Improving cancer diagnosis and treatment by training the next generation of molecular pathologists
Our Accelerator Awards aim to speed up progress in translational research through collaboration. Research teams will be awarded up to £5m over five years to develop the tools and bring together the best people to help accelerate the translation of discoveries in the lab into cancer treatments. The award is not intended to find solutions to specific research questions, but to provide the resources that will enable the research community to develop these solutions.
With funding from an Accelerator Award, Professor Manuel Salto-Tellez – a renowned molecular pathologist at Queen’s University Belfast, is leading a UK-wide research partnership to help train the next generation of clinical researchers, and improve cancer diagnosis through imaging, molecular research and clinical trials.
Professor Salto-Tellez is using his expertise to establish a new training programme for molecular pathologists. This type of doctor studies and diagnoses cancer by looking at the molecules and cells in fluids and tissue samples taken from tumours – a specialism that requires many years of training and experience. They look at things like the interaction between the body’s immune system and the disease, and the presence of cancer ‘biomarkers’, which are tiny molecules that indicate the presence of the disease. Improving training and education in molecular pathology will help to drive growth and progress in this field. This in turn could help improve our understanding of cancer biomarkers, an area of research that has the potential to revolutionise the way we diagnose cancer and help doctors tailor treatments to patients according to the underlying biology of their disease.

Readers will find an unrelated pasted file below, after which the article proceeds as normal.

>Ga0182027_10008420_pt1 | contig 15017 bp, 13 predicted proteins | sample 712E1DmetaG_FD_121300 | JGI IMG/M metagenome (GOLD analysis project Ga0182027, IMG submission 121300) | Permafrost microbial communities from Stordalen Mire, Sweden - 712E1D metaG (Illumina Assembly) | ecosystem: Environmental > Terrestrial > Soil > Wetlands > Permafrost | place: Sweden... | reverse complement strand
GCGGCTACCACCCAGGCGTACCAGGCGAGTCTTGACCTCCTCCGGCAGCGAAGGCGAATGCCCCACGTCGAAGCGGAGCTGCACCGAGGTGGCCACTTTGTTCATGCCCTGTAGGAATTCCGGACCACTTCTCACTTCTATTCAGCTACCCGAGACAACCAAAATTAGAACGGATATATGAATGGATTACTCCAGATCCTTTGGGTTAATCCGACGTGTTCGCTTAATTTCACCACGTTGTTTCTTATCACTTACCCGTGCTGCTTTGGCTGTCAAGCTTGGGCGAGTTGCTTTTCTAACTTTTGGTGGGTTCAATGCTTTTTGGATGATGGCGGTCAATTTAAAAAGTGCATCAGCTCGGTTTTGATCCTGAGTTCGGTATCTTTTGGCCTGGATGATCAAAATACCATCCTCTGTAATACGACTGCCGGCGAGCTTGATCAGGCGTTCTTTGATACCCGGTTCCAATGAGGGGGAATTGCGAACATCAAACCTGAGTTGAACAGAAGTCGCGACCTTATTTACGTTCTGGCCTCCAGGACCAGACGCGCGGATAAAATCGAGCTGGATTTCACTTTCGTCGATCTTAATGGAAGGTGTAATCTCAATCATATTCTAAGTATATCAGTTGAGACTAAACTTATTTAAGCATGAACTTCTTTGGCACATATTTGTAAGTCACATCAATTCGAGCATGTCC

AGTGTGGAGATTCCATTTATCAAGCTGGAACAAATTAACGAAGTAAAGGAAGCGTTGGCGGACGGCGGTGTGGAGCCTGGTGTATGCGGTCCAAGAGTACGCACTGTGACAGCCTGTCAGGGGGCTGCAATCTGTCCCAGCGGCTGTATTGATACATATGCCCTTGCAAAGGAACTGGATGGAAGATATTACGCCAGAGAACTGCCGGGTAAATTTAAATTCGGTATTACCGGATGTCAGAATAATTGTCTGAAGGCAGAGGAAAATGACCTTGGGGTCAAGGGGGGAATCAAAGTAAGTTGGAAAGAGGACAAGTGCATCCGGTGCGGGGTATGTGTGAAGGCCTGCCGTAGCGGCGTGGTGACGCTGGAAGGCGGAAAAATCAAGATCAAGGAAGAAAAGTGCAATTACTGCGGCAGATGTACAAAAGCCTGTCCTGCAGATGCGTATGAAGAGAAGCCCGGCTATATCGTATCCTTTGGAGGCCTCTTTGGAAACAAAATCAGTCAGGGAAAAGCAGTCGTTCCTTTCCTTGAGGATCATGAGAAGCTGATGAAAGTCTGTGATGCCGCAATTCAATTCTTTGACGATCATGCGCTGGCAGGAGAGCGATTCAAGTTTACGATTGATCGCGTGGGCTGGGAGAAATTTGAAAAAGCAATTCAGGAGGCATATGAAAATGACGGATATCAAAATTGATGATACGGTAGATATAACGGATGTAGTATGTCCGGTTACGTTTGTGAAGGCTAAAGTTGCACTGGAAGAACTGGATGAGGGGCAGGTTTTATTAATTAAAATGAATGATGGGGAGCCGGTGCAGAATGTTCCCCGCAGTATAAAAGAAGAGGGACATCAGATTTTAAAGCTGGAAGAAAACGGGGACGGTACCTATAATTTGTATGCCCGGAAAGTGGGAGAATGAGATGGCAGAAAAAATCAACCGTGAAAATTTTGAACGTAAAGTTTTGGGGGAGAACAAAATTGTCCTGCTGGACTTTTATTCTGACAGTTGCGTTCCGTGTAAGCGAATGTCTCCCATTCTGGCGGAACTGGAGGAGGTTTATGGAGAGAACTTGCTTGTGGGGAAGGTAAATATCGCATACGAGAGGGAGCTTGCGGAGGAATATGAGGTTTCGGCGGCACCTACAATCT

Professor Salto-Tellez is also working with his team to establish standards of practice to make sure pathologists are interpreting and classifying samples in the same way. He is encouraging collaboration and knowledge-sharing between experts by connecting Cancer Research UK Centres of Excellence around the UK and developing new platforms that will enable researchers across the world to share their data. This will help bring together world-leaders in the field of molecular pathology, allowing them to share ideas and helping to speed up the development of better diagnostic methods and more targeted treatments for people with cancer.